Let me begin by saying I am a big fan of "do it yourself." I enjoy exploring, problem solving and working out logistics. I also have an opposing self that doesn’t like re-inventing the wheel. I have come to terms with these two parts of my personality. I usually end up checking out what is already available and add to it or redo it if I think there is a better way.
What does this have to do with kayaking and touring? I know a number of kayakers who refuse to pay for commercial tours because they think they can do it less expensively themselves. While I agree with the sentiment (my do it yourself side) I need to relate a personal experience which changed my opinion.
In the late 1980’s I decided to sign up for a commercial kayak tour because I wanted to paddle near Orcas (killer whales). I had been reading about Robson Bite (Canada) and how Orcas would go up on the shore and rub themselves and I wanted to watch this if I could. I was a kayaking instructor and guide at the time and I really didn’t want to pay someone else to be teaching me about kayaking and leading me around. The explorer in me doesn’t like to have restrictions when I am out paddling in new areas. However, my vacation time was limited and I figured it would be most time effective if I had a guide that ran tours in that area so I could learn the ins and outs of the region in spite of some anticipated restrictions. Being on the tour also meant I didn’t have to transport most of my kayaking equipment. I mainly had to bring some of my camping gear and appropriate clothing.
The going rate for a commercial tour in that area at that time was about $100-$150 a day. I think it was a five-day tour and it cost me about $700. I drove to Canada because I was doing other sightseeing so I could have brought all of my own equipment. I figured I could have done the same trip for about $40 which would cover the price of my food for five days and a little bit of gas for my stove. Therefore I would be paying $660 for someone else to show me the sights. I admit that it was a very difficult decision to make but I really wanted to see the Orcas and I assumed having guides with "local knowledge" was worth the investment.
As I look back on that tour I have to say that my $660 investment was worth every penny. In fact, I feel like the payback was two or three times the cost. I learned a lot on that trip. If I had to learn that info on my own it would have taken me three to five trips to the area. There were also contacts that I made on the islands in the area that I probably would never have made. There were some private areas we were granted access too because the guides were friends with the owners.
There were some restrictions being part of the group but it wasn’t anymore than I would ask of a group I was leading. The pace was slower than I liked but groups need to stay together especially if they are novices. However, those were the only two down sides I could remember.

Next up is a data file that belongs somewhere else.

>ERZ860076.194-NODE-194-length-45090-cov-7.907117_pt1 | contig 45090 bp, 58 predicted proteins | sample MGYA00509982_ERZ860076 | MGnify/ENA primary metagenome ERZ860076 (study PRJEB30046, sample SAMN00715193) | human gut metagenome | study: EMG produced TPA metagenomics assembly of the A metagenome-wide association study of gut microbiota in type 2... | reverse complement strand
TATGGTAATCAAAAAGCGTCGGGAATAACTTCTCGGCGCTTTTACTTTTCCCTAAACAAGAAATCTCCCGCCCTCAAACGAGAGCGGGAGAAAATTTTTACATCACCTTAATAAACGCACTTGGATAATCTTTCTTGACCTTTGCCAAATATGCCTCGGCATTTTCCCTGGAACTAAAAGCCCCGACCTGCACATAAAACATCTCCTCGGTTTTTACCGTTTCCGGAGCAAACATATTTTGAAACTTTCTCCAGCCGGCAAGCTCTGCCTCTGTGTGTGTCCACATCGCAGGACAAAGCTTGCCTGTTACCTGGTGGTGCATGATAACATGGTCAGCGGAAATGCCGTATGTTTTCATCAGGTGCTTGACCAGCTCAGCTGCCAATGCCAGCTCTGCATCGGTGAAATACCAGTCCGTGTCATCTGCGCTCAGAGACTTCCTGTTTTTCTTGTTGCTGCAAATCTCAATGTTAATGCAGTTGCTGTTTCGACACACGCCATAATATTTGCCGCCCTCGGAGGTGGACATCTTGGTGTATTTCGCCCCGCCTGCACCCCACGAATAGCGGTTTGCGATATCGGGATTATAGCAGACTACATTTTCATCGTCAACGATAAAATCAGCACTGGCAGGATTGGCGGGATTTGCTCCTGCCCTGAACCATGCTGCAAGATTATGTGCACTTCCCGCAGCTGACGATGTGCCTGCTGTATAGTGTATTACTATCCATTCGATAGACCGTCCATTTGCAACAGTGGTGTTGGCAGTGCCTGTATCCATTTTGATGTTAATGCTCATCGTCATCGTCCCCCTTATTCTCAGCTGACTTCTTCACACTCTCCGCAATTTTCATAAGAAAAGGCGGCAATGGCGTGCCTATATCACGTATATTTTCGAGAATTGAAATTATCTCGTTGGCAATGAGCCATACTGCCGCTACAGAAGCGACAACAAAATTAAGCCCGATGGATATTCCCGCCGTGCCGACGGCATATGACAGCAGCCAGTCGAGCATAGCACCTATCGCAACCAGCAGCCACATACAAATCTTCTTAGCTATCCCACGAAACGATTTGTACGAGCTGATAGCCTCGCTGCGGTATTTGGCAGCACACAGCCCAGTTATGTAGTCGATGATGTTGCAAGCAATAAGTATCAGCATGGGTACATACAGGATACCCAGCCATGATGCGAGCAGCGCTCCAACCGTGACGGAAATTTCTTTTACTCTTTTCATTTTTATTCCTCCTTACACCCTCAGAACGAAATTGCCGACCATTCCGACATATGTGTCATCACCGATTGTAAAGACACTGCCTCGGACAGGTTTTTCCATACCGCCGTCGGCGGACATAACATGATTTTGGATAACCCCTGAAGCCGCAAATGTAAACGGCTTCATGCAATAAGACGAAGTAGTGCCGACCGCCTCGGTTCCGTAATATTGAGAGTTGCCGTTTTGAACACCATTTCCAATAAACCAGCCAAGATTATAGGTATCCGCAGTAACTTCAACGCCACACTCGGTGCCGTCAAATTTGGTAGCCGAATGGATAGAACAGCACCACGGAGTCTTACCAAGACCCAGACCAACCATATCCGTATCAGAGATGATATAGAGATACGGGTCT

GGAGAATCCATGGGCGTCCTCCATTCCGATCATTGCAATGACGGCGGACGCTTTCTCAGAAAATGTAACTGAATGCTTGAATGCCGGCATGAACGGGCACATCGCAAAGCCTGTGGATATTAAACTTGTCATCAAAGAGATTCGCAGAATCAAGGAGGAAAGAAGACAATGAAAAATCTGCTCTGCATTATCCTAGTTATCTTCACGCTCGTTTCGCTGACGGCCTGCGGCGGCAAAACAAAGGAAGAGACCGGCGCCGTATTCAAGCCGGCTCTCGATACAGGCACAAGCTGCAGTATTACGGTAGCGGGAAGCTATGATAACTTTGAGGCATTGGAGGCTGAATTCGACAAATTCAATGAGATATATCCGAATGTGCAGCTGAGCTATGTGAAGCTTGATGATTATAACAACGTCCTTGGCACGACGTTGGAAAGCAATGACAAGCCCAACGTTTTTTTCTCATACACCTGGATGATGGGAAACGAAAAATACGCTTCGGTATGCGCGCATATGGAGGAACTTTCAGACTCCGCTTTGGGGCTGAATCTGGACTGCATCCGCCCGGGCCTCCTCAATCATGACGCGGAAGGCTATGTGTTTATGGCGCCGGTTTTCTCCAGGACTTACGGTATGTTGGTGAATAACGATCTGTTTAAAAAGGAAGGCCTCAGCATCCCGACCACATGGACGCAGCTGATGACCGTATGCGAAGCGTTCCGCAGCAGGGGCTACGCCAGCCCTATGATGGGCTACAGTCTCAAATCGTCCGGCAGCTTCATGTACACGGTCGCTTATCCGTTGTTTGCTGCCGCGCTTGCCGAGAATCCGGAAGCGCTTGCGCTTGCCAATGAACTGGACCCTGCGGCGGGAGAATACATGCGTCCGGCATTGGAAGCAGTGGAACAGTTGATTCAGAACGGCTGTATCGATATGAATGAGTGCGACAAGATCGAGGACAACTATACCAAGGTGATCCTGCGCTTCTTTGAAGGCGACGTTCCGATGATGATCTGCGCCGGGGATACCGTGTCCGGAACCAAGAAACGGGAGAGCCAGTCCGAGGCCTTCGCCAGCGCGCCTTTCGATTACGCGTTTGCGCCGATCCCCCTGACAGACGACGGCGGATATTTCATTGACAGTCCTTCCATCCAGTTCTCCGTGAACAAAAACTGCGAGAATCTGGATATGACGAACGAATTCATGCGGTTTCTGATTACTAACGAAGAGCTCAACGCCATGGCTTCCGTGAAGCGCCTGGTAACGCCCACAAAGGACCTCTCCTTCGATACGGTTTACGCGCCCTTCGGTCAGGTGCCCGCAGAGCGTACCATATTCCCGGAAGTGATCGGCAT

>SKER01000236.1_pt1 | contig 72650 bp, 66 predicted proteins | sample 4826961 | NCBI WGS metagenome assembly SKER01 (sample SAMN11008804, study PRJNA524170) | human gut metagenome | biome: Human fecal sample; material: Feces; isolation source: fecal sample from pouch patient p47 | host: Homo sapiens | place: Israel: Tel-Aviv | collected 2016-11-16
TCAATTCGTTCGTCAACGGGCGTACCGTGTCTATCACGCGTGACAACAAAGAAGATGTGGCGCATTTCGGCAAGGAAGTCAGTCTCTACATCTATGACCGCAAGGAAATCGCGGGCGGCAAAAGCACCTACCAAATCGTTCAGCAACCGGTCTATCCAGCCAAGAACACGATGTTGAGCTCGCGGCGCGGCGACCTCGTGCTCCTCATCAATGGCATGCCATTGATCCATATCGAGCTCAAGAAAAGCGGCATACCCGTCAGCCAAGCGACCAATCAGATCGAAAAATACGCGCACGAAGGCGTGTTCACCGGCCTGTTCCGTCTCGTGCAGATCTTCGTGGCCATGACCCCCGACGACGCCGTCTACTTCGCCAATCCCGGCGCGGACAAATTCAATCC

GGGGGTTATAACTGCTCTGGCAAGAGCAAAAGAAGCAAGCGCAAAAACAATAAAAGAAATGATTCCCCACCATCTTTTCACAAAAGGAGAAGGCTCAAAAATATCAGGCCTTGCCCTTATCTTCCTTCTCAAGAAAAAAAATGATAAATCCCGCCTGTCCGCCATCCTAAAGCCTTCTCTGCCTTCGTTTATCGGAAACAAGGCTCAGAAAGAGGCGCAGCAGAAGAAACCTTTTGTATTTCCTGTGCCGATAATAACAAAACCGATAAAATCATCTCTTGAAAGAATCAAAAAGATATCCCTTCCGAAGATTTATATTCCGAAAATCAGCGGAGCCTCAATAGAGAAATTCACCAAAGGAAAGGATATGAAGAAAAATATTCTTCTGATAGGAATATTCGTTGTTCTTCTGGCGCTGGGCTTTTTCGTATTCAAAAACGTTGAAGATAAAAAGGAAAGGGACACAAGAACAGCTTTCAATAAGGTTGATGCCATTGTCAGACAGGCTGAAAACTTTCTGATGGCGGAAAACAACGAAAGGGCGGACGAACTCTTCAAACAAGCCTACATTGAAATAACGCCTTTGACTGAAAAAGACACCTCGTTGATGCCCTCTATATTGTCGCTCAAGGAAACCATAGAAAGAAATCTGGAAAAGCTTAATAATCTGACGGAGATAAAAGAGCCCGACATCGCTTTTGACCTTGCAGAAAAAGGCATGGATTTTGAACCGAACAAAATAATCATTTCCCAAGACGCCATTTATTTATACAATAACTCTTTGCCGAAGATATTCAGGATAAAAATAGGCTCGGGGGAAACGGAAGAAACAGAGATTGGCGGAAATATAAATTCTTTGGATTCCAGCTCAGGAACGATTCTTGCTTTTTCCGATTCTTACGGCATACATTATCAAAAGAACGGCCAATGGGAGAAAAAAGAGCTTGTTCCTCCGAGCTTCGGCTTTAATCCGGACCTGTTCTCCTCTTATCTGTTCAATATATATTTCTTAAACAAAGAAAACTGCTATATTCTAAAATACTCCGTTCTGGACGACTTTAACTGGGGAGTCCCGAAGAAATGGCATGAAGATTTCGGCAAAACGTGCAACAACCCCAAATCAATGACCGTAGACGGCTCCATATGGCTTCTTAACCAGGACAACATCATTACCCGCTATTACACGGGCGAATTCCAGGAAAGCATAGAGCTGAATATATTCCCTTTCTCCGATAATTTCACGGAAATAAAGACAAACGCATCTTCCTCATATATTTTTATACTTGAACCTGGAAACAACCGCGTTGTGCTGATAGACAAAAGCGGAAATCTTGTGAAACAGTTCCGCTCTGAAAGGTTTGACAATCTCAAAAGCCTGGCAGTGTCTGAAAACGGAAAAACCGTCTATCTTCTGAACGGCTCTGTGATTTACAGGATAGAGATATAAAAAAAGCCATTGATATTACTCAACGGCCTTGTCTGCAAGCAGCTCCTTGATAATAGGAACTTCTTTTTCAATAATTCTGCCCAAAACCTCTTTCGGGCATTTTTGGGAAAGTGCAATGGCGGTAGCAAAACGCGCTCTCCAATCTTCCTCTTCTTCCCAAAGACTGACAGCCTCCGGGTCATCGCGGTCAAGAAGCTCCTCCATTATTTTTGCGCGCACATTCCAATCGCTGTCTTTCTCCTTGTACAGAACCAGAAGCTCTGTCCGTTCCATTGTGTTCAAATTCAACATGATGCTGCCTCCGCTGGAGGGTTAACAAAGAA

On the positive side I can say the food was great compared to what I usually bring for myself. With ten people on the trip I only had to do clean up one of the days. I didn’t have to plan the meals, buy and prep the food. All the necessary kayaking equipment was brought along and I only needed my personal stuff. We paddled in the areas that were better for whale sightings (yes, I did see whales.) I learned hours of local history and visited abandoned Indian villages. I was shown artifacts and petroglyphs in out of the way places. I even got a chance to see a cedar burial box. I got the scoop on reliable water sources and camping areas that were out of the mainstream. Our guide even picked up some fresh salmon from one of the local fisherman as we paddled by his boat. My five days was jammed packed with information and experiences. The other great benefit was the interesting people I met during the trip. As for the guides, we became friends and I visited them on subsequent trips to the area.
Since that trip I have revisited the area about ten times. I felt like I had a great base of information and local knowledge when I returned to do my own kayaking. As I said earlier, even though I enjoy exploring I also don’t like re-inventing the wheel. In the case of taking this trip for the first time with a commercial outfitter, it was absolutely worth it. If you have limited time and you want to learn about an area I would recommend investing the money to "take a tour".
Wayne Horodowich, founder of The University of Sea Kayaking (USK), writes monthly articles for the USK web site. In addition Wayne has produced the popular "In Depth" Instructional Video Series for Sea Kayaking.